Or operator in SQL where choose clause


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Specifies the items returned by a query.



Indicates that duplicates are allowed in the result set. ALL is the default.

Indicates that only unique results are allowed in the result set.

Allows you to specify only one element and does not add a row wrapper.

Any valid expression of the form that indicates the number of results to be returned by the query.

You can also select the first n elements of the result set with the limit parameter of the Order by operator.

An expression of the form:

like |

A literal or an expression.


The SELECT clause is evaluated after the from, group by, and have clauses have been evaluated. The SELECT clause can only refer to elements currently in the range (the FROM clause or outside ranges). If a GROUP BY clause is specified, the SELECT clause can only refer to the aliases of the GROUP BY keys. References to elements of the FROM clause are only allowed in aggregate functions.

The list of one or more query expressions that follow the SELECT keyword is called a select list or a projection. The most common form of projection is a single query expression. Selecting a member from a collection creates a new collection of all the values ​​for each object in. This is shown in the following example.

If z. For example, if a collection is of the type that has the property of Type, selecting off creates a collection of strings. This is shown in the following example.

JOIN syntax (FULL, INNER, LEFT, OUTER, ON and RIGHT) can also be used. ON is required for inner joins and not allowed for cross joins.

Row and value selection clauses

Entity SQL supports two flavors of the SELECT clause. The first variant, row selection, is identified by the SELECT keyword and can be used to specify one or more values ​​to be projected. Since a row wrapper is implicitly extended by the returned values, the result of the query expression is always a multiset of rows.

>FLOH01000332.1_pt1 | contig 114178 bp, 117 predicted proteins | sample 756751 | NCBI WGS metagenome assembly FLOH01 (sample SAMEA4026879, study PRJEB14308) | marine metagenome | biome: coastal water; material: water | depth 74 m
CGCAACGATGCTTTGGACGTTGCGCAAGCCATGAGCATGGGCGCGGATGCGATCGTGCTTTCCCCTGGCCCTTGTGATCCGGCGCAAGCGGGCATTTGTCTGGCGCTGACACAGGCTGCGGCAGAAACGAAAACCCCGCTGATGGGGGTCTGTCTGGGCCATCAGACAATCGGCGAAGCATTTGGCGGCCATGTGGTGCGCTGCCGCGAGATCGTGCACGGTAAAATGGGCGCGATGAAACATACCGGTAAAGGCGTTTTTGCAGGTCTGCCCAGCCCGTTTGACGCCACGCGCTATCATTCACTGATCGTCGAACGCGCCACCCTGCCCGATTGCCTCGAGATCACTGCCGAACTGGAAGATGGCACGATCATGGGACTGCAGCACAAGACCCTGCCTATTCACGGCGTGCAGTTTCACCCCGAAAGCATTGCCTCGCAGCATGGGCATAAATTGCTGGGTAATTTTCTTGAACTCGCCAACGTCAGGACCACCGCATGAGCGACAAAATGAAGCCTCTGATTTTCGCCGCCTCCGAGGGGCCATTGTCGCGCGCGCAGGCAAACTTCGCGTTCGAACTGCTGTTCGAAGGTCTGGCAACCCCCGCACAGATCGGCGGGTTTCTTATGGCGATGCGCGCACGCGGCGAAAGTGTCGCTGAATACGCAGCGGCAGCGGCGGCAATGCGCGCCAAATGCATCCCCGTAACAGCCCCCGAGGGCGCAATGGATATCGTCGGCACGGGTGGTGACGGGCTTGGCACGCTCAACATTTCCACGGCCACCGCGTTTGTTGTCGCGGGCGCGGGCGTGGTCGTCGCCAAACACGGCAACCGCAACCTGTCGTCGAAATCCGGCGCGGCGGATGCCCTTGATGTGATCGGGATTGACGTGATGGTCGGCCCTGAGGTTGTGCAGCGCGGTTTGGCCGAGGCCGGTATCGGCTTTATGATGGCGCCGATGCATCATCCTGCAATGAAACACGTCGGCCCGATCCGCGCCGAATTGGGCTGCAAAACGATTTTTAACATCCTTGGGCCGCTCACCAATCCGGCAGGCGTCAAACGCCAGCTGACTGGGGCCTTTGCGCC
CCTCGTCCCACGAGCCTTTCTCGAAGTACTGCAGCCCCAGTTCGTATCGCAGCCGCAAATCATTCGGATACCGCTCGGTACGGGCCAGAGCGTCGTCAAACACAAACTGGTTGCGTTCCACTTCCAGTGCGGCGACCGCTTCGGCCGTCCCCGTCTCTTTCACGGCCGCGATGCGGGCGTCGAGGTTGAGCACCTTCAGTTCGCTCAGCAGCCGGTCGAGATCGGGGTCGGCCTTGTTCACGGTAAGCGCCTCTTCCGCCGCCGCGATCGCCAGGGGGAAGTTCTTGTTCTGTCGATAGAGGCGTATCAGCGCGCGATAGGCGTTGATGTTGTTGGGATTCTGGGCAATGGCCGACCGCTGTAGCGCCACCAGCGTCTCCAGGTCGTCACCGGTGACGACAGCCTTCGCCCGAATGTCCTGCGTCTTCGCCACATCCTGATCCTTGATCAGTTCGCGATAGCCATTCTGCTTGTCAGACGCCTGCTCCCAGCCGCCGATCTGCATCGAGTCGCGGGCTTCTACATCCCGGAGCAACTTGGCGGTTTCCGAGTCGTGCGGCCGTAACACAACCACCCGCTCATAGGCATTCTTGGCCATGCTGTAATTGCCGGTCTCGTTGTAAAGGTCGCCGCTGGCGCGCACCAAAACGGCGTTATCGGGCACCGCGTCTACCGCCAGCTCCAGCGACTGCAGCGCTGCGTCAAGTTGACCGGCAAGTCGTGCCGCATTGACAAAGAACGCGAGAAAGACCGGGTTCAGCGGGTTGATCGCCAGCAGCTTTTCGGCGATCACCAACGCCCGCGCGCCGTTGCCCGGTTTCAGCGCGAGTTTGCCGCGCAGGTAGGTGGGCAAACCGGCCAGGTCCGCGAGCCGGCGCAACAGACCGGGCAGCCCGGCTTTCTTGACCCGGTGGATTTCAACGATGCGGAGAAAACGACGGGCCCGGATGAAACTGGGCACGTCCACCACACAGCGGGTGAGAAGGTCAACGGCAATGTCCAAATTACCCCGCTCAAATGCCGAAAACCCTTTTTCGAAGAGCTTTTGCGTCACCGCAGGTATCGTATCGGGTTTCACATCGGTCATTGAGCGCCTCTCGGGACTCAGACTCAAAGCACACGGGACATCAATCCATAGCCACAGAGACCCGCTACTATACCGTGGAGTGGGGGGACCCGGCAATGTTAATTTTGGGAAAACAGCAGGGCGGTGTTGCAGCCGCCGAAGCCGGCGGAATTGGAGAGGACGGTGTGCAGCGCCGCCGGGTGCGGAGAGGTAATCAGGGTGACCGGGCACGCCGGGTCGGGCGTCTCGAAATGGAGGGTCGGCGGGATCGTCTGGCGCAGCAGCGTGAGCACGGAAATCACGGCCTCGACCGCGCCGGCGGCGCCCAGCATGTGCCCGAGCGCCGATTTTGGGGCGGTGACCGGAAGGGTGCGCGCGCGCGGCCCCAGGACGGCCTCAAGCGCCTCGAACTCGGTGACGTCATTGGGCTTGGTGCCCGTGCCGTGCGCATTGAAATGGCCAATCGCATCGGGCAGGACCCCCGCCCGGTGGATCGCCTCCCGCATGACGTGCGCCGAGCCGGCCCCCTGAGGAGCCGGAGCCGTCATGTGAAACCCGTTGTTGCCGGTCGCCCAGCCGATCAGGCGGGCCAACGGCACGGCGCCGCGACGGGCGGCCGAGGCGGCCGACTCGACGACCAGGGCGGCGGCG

An alias must be specified in each query expression in a row selection. If an alias is not specified, Entity SQL generates an alias using the alias generation rules.

The other variant of the SELECT clause, value selection, is specified by the SELECT VALUE keyword. It allows only one value to be specified and does not add a row wrapper.

A row selection can always be expressed using VALUE SELECT. This is illustrated in the following example.

The ALL and DISTINCT modifiers

Both variants of SELECT in Entity SQL allow an ALL modifier or a DISTINCT modifier to be specified. If the DISTINCT modifier is specified, duplicates are removed from the collection produced by the query expression (up to and including the SELECT clause). If the ALL modifier is specified, duplicates are not removed. This is the default setting.

Differences from Transact-SQL

Unlike Transact-SQL, Entity SQL does not support the use of the “*” argument in the SELECT clause. Instead, Entity SQL allows entire records to be projected out in queries by referring to the listing aliases of the FROM clause. This is illustrated in the following example.

The previous Transact-SQL query expression is expressed in Entity SQL as follows.


The following Entity SQL query uses the SELECT operator to specify the items to be returned by a query. This query is based on the AdventureWorks Sales model. To compile and run this query, do the following:

  1. Use the procedure in How to: Execute a Query that Returns StructuralType Results.

  2. Pass the following query as an argument to the method:

additional Information